By Nik & Paul Machek, Sniper Precision Technologies

Coming from a 30-year background in engineering, we would like to share a series of technical articles on the fundamental aspects of measurement and engineering as they relate to karting. This article will deal with the basics of measurement in karting. Some future subjects will deal with various measuring tools, and metallurgy in relation to things like hardness, toughness and selection of materials for various karting components and accessories. 

By now you are probably asking, “What does any of this have to do with me?” The reason for this article is to help you, the karter, better understand the basis for all forms of measurement in karting. 

Who are we? Our names are Paul and Nik Machek. We run an engineering outfit called Sniper Precision Technologies. Sniper PT is the company that invented and manufacturers a wide range of laser alignment tools, including the Sniper Kart Systems, and others not related to karting. We have been in the engineering and measurement industry for over 30 years and feel that we are well qualified to write on these subjects.
Essentially the basis for all measurement is COMPARISON. No matter what form measurement takes, it is all about comparing one value to another. This is especially true in karting. Take caster as an example. Sure, you might be able to measure that the left hand side of your kart has 16 degrees of caster, but what are you going to do with that information? It becomes much more relevant when you compare it to the right hand side of the kart and find a difference of 2 degrees. Even if you find that with equal caster both sides your kart goes quicker with 17 degrees total caster instead of 15 degrees, how did you come to this conclusion – by comparison of lap times.  

On the subject of lap times, the stopwatch would have to be the most commonly used piece of measuring equipment in karting. Once again, you are only making a comparison. A particular lap time doesn't make you fast; it only makes you fast in relation to somebody else’s time. A good alignment setting for your kart is only fast in relation to a poor setting, and a good set-up is only a set of measurements away from a poor one. The only real way to find that good set-up is constant comparison – but try not to change more than one thing at once!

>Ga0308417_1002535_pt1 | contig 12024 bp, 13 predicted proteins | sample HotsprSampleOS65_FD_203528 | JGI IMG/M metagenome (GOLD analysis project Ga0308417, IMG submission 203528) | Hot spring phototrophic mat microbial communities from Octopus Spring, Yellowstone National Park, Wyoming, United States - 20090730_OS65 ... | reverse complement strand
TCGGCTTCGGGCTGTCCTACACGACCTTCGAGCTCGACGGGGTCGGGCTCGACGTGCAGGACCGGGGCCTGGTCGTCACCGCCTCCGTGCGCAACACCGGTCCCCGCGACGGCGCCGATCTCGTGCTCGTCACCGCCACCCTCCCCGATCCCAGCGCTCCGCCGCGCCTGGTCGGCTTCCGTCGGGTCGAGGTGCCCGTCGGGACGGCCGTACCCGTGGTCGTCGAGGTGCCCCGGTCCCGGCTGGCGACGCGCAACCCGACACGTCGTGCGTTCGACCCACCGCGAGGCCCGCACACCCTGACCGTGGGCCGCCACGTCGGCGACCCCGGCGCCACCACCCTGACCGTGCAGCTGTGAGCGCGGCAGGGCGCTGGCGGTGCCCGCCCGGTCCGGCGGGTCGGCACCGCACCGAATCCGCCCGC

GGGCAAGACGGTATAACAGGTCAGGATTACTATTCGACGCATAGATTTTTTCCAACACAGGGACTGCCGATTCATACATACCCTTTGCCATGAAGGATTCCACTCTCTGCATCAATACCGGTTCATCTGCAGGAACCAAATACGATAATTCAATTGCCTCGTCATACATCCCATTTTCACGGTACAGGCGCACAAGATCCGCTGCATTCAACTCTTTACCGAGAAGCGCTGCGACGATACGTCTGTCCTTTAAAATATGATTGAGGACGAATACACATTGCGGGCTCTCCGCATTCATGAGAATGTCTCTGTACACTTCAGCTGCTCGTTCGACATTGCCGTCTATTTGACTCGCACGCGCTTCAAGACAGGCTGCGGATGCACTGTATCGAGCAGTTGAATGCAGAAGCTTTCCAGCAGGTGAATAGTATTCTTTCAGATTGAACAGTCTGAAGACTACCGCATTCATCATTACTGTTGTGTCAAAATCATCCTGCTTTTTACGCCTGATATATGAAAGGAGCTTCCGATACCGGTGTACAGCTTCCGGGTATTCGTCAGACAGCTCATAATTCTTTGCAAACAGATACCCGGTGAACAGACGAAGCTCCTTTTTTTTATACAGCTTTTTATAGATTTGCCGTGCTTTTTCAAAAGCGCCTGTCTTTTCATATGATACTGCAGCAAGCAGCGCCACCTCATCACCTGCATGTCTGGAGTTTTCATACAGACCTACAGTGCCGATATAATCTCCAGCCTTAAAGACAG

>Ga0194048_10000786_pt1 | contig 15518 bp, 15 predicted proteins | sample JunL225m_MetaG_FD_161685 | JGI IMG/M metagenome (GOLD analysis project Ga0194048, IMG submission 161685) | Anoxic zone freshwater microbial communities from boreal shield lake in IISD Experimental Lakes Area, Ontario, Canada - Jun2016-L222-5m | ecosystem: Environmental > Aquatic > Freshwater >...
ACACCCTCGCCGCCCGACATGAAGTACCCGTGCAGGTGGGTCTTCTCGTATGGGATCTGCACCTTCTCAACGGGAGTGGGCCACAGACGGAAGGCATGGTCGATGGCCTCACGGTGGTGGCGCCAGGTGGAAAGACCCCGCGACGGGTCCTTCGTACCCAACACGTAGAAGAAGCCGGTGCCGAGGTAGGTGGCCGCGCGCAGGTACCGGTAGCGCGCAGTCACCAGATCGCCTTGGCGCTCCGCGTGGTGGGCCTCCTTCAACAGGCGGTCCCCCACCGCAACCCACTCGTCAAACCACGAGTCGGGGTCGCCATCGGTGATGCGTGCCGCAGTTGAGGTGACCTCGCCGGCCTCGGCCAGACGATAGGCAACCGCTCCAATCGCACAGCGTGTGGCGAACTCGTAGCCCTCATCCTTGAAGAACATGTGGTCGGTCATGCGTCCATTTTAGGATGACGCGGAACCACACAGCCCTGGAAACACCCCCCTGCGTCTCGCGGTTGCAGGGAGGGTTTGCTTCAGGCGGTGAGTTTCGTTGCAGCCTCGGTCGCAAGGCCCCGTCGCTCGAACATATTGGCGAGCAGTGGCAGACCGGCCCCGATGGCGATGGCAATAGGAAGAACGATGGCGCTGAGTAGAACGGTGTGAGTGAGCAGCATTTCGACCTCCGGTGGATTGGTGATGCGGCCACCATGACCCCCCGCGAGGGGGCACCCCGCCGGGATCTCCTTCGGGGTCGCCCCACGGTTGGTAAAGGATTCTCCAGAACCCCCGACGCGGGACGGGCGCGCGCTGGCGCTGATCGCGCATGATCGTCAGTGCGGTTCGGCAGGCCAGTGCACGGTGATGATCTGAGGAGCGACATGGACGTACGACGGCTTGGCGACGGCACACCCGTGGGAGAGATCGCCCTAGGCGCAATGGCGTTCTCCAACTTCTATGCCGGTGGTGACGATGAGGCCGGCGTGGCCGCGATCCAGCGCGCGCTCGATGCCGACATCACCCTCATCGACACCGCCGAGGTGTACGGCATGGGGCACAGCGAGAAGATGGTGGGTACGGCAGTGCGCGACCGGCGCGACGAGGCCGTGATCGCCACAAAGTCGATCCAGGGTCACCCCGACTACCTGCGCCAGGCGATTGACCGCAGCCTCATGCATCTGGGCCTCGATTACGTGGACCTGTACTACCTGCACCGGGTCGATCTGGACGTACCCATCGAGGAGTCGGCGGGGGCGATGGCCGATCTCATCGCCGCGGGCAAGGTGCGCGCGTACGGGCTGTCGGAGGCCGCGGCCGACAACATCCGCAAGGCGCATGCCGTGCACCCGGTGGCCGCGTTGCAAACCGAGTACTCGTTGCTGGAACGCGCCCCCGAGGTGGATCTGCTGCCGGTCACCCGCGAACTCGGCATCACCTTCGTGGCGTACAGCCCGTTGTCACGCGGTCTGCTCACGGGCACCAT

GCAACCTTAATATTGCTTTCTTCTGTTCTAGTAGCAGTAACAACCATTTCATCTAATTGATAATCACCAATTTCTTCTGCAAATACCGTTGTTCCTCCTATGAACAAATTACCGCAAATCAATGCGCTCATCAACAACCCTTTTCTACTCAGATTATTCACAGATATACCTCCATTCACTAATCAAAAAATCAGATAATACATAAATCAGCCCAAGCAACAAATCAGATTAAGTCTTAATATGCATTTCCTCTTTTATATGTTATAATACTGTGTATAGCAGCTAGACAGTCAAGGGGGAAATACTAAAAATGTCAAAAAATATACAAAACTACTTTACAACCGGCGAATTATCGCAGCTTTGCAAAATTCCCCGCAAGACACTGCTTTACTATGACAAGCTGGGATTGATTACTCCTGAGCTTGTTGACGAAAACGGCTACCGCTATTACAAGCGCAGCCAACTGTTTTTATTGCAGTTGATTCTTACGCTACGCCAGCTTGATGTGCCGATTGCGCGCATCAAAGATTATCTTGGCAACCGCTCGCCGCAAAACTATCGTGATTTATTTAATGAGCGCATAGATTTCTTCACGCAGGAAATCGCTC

Tolerances are another part of measuring worth mentioning briefly. Everything must be produced to a tolerance. A tolerance is a size range acceptable for that particular item. For example, an average tape measure can measure within plus or minus 2mm (.0787”), whereas a standard vernier caliper can measure within plus or minus 0.1mm (.0039”). Micrometers get down to 0.01mm (.00039) and better. A good laser alignment tool for your kart should be able to measure toe and camber to plus or minus 0.25mm.

All engineering practices and claims are testable. With engineering you cannot make a false claim because it can always be proven wrong. Everything can be tested to be true or false. Take kart alignment tools as an example. When it comes to laser based alignment tools how can you check that are correct?
The best way for you to check your laser alignment tool would be to mount it on your kart the way it is designed and note the readings on each side. Then take the units off and mount them the opposite way around (swap sides). You would have to agree that if the units were correctly aligned, they would show an identical reading no matter which way around they are mounted. When we say identical, as with every measurement taken, this is still subject to a tolerance. An acceptable tolerance for this test would be a total of 0.5mm (plus or minus 0.25mm). That is, if you put the units on one way and they show 2mm toe out, then when put on the other way around they could show 1.5mm and still be within tolerance. Obviously the same applies for camber. Any more than a 0.5mm variation between the two mounting methods would indicate a unit which is out of tolerance. In this case you should contact the manufacturer.
All contents © copyright Sniper Americas 2010, all rights reserved.